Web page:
In addition to symptoms of infection, worrisome signs can include shivering, a fever or feeling very cold; clammy or sweaty skin; confusion or disorientation; a rapid heartbeat or pulse; confusion or disorientation; shortness of breath; or simply extreme pain or discomfort.

If you think you have an infection that’s getting worse, seek care immediately, Epstein said.

What’s the
recommended care?

Doctors have long known that rapidly treating sepsis is important. But there’s been debate over how fast. New York mandated in 2013 that hospitals follow “protocols,” or checklists, of certain steps within three hours, including performing a blood test for infection, checking blood levels of a sepsis marker called lactate, and beginning antibiotics.

Do the steps make a difference? Seymour’s team examined records of nearly 50,000 patients treated at New York hospitals over two years. About 8 in 10 hospitals met the three-hour deadline; some got them done in about an hour. Having those three main steps performed faster was better - a finding that families could use in asking what care a loved one is receiving for suspected sepsis.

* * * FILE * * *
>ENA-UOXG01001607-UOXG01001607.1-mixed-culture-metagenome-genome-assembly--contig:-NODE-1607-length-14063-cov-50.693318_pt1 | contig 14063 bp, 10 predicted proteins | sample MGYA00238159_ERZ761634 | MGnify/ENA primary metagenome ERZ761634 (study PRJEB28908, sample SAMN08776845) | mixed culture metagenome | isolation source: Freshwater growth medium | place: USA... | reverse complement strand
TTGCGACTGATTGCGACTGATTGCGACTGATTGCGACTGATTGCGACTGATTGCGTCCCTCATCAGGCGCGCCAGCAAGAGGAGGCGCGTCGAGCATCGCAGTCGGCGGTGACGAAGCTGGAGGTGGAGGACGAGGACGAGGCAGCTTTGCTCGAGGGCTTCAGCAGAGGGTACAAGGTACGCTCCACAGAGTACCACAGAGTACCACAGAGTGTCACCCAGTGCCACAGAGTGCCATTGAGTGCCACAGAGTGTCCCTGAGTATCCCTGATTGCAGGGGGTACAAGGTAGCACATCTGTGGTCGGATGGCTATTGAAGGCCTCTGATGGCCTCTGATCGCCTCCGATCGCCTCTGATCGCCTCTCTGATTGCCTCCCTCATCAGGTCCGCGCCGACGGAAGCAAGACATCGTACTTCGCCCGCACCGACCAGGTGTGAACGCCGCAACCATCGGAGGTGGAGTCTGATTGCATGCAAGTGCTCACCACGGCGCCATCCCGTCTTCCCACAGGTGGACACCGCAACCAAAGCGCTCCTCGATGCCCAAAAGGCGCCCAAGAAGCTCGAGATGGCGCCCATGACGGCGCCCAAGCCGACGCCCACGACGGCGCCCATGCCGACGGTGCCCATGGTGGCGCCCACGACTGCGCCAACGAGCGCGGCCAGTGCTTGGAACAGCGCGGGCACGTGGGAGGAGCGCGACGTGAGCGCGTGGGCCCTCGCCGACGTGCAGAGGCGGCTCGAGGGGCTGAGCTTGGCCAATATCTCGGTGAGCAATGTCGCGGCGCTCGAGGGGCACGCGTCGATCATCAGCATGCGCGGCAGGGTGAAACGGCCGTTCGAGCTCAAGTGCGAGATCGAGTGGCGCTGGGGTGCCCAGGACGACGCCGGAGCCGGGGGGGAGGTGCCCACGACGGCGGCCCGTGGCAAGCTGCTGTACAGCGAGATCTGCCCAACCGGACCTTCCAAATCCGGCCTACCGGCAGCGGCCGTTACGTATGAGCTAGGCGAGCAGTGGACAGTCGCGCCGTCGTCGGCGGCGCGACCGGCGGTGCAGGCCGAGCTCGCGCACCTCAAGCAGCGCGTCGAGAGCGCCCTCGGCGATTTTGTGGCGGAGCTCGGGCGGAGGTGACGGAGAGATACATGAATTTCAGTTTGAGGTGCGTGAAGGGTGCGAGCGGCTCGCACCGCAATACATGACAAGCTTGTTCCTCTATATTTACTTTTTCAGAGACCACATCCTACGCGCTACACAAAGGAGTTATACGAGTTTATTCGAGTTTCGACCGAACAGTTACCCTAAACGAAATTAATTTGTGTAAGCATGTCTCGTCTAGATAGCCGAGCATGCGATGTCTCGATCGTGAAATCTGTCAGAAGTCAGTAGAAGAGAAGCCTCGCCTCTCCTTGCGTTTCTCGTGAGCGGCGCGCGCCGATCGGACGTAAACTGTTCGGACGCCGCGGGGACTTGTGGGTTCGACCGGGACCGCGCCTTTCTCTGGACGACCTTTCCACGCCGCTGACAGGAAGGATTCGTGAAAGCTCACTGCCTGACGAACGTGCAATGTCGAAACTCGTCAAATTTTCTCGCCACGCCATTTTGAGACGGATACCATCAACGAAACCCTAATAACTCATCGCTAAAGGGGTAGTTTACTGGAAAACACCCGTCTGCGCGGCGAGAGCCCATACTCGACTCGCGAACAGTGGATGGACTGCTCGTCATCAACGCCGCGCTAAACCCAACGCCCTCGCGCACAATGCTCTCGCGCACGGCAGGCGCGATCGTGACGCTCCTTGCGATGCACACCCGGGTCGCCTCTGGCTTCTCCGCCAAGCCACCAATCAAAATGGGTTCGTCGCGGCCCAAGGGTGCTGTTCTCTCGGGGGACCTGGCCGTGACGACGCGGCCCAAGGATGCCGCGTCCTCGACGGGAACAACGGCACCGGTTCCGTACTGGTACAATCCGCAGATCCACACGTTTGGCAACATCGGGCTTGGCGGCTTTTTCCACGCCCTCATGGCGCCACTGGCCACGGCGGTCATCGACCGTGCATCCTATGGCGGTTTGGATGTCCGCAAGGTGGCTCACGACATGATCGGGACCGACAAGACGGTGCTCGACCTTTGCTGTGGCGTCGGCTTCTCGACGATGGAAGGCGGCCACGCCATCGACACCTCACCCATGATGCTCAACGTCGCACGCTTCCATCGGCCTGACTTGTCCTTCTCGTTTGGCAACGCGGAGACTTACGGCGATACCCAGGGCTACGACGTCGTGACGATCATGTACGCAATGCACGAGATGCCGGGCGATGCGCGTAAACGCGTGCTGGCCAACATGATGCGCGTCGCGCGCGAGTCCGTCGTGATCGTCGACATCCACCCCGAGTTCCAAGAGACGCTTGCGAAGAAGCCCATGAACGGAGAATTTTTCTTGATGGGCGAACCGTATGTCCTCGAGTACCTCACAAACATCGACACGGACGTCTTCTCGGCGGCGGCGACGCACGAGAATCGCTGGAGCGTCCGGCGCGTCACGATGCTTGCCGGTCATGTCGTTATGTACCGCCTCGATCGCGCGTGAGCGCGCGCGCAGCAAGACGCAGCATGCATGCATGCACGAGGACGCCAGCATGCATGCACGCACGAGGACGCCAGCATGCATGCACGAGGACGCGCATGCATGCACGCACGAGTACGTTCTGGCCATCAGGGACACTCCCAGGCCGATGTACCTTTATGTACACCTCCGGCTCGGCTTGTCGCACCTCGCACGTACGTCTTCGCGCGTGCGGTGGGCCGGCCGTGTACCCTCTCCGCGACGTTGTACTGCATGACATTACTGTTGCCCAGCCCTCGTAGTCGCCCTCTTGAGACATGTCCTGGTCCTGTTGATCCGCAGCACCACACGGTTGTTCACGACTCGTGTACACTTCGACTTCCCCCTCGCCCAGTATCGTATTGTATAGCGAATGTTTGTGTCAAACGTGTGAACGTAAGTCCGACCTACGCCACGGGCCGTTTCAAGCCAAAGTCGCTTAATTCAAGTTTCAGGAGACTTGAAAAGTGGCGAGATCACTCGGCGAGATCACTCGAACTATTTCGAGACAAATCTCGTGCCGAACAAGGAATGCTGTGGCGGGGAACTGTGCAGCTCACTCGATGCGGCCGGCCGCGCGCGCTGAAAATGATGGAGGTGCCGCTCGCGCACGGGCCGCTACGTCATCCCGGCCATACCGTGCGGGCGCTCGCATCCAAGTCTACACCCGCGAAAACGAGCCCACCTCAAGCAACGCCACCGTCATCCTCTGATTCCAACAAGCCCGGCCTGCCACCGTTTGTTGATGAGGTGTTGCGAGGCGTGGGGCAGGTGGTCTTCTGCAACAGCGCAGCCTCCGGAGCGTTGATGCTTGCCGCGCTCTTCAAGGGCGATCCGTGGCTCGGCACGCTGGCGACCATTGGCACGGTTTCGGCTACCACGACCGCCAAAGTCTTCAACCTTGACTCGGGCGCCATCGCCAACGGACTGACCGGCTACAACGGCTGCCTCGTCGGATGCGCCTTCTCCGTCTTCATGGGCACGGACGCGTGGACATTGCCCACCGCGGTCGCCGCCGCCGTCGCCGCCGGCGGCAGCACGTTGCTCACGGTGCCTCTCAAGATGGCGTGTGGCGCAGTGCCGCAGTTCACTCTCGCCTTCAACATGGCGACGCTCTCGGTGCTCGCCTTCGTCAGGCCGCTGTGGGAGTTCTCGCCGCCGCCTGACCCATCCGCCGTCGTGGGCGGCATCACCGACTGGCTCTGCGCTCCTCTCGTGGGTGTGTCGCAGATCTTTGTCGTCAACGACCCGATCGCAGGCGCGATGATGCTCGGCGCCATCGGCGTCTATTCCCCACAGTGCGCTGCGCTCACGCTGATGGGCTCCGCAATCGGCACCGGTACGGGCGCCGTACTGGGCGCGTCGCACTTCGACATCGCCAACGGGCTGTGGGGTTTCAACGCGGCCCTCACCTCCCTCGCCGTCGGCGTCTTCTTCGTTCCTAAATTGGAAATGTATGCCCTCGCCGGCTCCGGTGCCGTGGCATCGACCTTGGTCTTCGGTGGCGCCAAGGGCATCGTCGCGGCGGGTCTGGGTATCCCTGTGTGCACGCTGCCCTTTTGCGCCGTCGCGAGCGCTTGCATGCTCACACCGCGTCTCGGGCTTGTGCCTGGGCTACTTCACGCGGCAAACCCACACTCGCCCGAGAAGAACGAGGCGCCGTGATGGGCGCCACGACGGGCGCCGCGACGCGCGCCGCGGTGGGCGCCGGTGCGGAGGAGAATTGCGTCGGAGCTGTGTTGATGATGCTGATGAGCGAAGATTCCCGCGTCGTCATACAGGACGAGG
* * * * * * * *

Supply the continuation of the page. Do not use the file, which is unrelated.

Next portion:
Who’s at risk?

Sepsis is most common among people 65 and older, babies, and people with chronic health problems.

But even healthy people can get sepsis, even from minor infections. New York’s rules, known as “Rory’s Regulations,” were enacted after the death of a healthy 12-year-old, Rory Staunton, whose sepsis stemmed from an infected scrape and was initially dismissed by one hospital as a virus.

What’s next?

Illinois last year enacted a similar sepsis mandate. Hospitals in other states, including Ohio and Wisconsin, have formed sepsis care collaborations. Nationally, hospitals are supposed to report to Medicare certain sepsis care steps. In New York, Rory’s parents set up a foundation to push for standard sepsis care in all states.

“Every family or loved one who goes into a hospital, no matter what state, needs to know it’s not the luck of the draw” whether they’ll receive evidence-based care, said Rory’s father, Ciaran Staunton.
 


DAILY UPDATEE

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HEADLINES [click on headline to view story]

FDA asks drugmaker to stop selling its opioid painkiller

Tips for finding opioid alternatives for surgical pain


Marijuana extract helps some kids with epilepsy, study says


Science Says: What’s known and not known about marijuana

Report: More Americans with Alzheimer’s are dying at home


Research shows aggressive treatment of sepsis can save lives